Update March 7, 2013
Added to the Q&A section --- Q: How long will the upgrade take? How long will my VM be down?
Roughly once per month Microsoft releases a new Guest OS version for Windows Azure PaaS VMs. The exact schedule varies and the historic trend can be seen at http://msdn.microsoft.com/en-us/library/windowsazure/ee924680.aspx. During this rollout the Window Azure Fabric Controller will do two passes through all of the datacenters.
Mark Russinovich has a great blog post which describes the Host OS upgrade process - http://blogs.technet.com/b/markrussinovich/archive/2012/08/22/3515679.aspx.
Note that this article is focused on PaaS scenarios, but the Host OS update process applies to IaaS Persistent VMs as well. For more information about IaaS VM restarts see http://blogs.msdn.com/b/windows_azure_technical_support_wats_team/archive/2013/11/27/windows-azure-iaas-host-os-update-demystified.aspx.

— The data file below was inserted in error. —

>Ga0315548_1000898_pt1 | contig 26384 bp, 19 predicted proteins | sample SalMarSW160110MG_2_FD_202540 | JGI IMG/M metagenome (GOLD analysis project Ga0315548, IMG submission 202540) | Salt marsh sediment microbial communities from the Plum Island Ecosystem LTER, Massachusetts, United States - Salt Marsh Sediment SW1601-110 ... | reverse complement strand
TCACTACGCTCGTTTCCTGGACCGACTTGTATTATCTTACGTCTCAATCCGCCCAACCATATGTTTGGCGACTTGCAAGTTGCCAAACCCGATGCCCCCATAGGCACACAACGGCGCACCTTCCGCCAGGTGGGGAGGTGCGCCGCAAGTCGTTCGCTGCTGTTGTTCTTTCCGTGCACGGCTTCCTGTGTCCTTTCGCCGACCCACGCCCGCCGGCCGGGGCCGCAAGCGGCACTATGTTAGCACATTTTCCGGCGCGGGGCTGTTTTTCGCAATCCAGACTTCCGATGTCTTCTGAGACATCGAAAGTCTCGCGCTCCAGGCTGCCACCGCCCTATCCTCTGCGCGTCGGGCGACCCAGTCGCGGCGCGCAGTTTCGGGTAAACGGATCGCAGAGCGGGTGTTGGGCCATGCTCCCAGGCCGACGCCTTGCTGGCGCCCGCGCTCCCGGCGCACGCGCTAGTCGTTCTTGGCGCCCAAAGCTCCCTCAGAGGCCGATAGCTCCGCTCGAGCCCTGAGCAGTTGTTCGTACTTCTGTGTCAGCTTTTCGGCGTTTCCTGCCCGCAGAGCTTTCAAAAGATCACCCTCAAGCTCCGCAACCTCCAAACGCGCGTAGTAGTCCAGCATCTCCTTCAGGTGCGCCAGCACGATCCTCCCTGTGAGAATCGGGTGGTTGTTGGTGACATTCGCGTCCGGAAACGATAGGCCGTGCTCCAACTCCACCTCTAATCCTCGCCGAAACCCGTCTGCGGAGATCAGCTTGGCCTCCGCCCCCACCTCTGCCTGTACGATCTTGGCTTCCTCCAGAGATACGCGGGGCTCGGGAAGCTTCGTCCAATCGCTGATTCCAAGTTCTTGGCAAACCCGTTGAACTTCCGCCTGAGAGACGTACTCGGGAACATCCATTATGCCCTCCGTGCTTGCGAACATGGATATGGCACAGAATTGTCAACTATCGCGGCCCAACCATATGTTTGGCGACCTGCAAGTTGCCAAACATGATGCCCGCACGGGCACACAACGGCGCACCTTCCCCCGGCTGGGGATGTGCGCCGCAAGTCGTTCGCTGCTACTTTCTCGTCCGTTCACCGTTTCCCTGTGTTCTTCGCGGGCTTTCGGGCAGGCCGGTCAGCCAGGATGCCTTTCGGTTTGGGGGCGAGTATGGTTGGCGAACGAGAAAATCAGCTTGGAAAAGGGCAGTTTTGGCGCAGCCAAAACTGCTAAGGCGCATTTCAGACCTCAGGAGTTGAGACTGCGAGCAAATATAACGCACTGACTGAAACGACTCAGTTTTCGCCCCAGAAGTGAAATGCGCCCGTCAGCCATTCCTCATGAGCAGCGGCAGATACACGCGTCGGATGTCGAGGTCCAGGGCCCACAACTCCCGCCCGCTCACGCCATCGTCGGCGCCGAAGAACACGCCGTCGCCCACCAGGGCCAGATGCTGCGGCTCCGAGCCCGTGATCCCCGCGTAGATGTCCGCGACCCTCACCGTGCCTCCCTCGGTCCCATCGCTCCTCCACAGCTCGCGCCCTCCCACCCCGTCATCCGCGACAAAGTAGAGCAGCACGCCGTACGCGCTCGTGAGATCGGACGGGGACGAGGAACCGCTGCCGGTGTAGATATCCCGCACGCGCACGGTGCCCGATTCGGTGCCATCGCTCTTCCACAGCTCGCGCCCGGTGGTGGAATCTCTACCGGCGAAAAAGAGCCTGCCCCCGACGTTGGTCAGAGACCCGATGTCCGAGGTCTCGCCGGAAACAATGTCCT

See http://blogs.msdn.com/b/kwill/archive/2011/05/05/windows-azure-role-architecture.aspx for more information about the processes which are running and the location of log files which can be used to troubleshoot.
At this time the Windows Azure platform does not offer proactive notifications when an OS upgrade is happening. The Windows Azure development team is working on this functionality so that service administrators can better plan for upgrades and possible service impact. Your role instances will receive a RoleEnvironment.Stopping event prior to being shut down and you can use that event to gracefully terminate any work that the role instance is doing or notify an administrator that an instance is shutting down.